And I respect them so much. I’m such a big fan of Breckin. He’s so talented and so quick on his feet. I’ve never seen someone come up with such hilarity. It’s amazing to work with people like Breckin and Kumail Nanjiani, because they’re so hilarious — and they’re not even trying. It’s really nice working on that show.
CE: Tell me about “High Moon.” From what I’ve read, it sounds like a very interesting and fun new series.
DD: “High Moon” is Bryan Fuller’s new project. It was written by Bryan and another writer named Jim Danger Gray. And as you know, Bryan Fuller has done “Pushing Daisies” and he’s doing “Hannibal” right now.
CE: That right there tells me it’s gonna be a good one!
DD: Bryan’s amazing and so talented. “High Moon” is a pilot, which could go to series. The way Syfy does things is they shoot it as a movie of the week. It will be picked up in the next couple of months if it is going to series. If it doesn’t go to series and the network passes on it, it will still air as a movie of the week on the Syfy channel. The story is based on a book called “The Lotus Caves.” And it’s about colonizing the moon and mining it for its resources and discovering life on the moon.
CE: This sounds like it would be a really fun project to be a part of.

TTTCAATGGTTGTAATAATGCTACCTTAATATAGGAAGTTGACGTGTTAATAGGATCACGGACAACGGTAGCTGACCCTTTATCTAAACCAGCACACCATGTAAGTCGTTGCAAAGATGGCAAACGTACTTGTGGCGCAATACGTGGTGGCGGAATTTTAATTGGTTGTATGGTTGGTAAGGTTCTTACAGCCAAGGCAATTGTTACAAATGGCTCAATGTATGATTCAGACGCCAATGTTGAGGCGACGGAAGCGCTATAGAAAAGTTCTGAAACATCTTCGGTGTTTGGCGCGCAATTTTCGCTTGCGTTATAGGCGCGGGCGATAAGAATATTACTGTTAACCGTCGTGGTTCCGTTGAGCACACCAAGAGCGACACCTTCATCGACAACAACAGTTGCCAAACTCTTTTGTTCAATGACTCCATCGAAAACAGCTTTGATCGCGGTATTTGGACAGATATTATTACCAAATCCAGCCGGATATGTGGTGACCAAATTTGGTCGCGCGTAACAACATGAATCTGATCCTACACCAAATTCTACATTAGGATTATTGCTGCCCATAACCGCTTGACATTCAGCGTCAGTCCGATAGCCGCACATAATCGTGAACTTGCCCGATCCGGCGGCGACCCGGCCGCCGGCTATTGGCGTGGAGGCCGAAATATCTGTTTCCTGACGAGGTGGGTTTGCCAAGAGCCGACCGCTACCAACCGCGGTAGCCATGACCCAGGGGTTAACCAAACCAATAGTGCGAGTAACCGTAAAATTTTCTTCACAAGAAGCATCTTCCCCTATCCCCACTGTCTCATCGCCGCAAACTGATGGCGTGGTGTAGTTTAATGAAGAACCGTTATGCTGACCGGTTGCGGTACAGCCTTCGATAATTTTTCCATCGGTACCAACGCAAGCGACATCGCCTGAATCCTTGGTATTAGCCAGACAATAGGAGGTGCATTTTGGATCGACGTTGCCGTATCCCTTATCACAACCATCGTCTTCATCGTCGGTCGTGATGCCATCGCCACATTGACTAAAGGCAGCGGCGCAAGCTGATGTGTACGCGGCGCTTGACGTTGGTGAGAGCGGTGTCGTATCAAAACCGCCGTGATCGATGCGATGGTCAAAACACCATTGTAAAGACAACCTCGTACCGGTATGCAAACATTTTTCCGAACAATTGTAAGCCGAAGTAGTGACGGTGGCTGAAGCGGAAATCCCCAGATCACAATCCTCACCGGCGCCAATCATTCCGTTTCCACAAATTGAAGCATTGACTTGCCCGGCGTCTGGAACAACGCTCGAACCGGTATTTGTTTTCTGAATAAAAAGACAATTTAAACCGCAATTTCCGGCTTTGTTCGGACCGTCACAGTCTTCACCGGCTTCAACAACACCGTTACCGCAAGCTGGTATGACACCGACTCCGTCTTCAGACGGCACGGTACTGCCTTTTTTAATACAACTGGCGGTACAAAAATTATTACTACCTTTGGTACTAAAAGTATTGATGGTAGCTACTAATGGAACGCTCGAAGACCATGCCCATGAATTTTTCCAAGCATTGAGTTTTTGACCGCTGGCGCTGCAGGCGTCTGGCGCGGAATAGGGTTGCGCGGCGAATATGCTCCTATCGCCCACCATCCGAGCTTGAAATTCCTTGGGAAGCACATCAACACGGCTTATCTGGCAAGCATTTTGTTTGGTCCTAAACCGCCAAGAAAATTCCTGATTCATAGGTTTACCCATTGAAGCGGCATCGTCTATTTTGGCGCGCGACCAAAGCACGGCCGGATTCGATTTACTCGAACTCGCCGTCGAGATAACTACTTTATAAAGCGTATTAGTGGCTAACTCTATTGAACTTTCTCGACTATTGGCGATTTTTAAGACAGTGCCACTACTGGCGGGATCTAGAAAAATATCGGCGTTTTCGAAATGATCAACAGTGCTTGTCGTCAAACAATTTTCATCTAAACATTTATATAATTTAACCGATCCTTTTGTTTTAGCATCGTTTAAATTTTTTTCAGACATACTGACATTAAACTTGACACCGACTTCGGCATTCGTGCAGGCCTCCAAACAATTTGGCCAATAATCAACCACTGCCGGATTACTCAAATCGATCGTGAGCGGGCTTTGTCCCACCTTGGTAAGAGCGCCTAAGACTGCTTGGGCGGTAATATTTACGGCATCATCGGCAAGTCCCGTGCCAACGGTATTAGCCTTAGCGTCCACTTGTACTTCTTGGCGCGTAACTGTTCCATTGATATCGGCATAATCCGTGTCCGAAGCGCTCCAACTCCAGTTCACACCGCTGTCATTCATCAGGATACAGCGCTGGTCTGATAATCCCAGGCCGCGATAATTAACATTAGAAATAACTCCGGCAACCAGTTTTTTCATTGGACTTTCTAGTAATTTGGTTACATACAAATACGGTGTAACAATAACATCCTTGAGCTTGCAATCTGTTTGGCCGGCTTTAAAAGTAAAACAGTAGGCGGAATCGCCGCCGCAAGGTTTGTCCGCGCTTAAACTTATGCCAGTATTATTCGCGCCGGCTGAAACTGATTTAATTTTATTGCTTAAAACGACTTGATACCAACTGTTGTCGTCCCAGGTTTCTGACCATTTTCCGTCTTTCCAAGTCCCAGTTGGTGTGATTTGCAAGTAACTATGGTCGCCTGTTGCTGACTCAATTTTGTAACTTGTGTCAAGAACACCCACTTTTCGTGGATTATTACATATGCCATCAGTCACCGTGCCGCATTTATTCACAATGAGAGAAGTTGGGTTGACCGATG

DD: Oh my gosh. When I first read the script, my heart kind of stopped, I was so excited. I called my people and was like: “This is it. This is the show. I love it.” I’m a huge sci-fi nerd. I was super excited about doing something like this because it goes back to my childhood of watching episodes of “Star Trek” with my mom and that sort of thing.
My character, Yama, is the daughter of the general of the American Army on the moon. She is the first and last kid ever born on the moon. What they discovered was her being born on the moon actually affected her skeleton and her ability to walk. She’s not functional anywhere else but the moon, which is why she’s the last kid born on the moon. She can’t actually leave the moon. She has this dream of going to Earth someday. It’s the thing she wants so bad, but she can never have it.
CE: Tell me about your children’s show, “The Wish i Mayz.”
DD: When my daughter was born, she was born with something called infant anxiety. It’s not very common. But I literally could not put her down. If I put her down she screamed and panicked. I found out that music was very, very soothing to her. I found she had favorites, even as an infant; she loved Chopin and Michael Jackson.
As she grew, I saw that music was so important to her and how it helped her overcome the anxiety. I realized that with the music that is currently in children’s programming, we are underestimating our kids a little bit. Children have a palette for more. I know that they enjoy the simple songs and the ABC’s, but I thought it would be wonderful to expose them to an evolution of music. And so I got the idea for “The Wish i Mayz.” It’s about three aliens from the Star Planet who speak only in song, and that’s how they teach the kids on Earth the fundamentals of music.
I started to shop the idea around town, and many people became interested. I’ve got a writer on board and producers, and we finished our script and our pitch packet. Right now we are pitching it around town. I’m really passionate about it, and so many people love the idea. But right now, it’s in the beginning stages.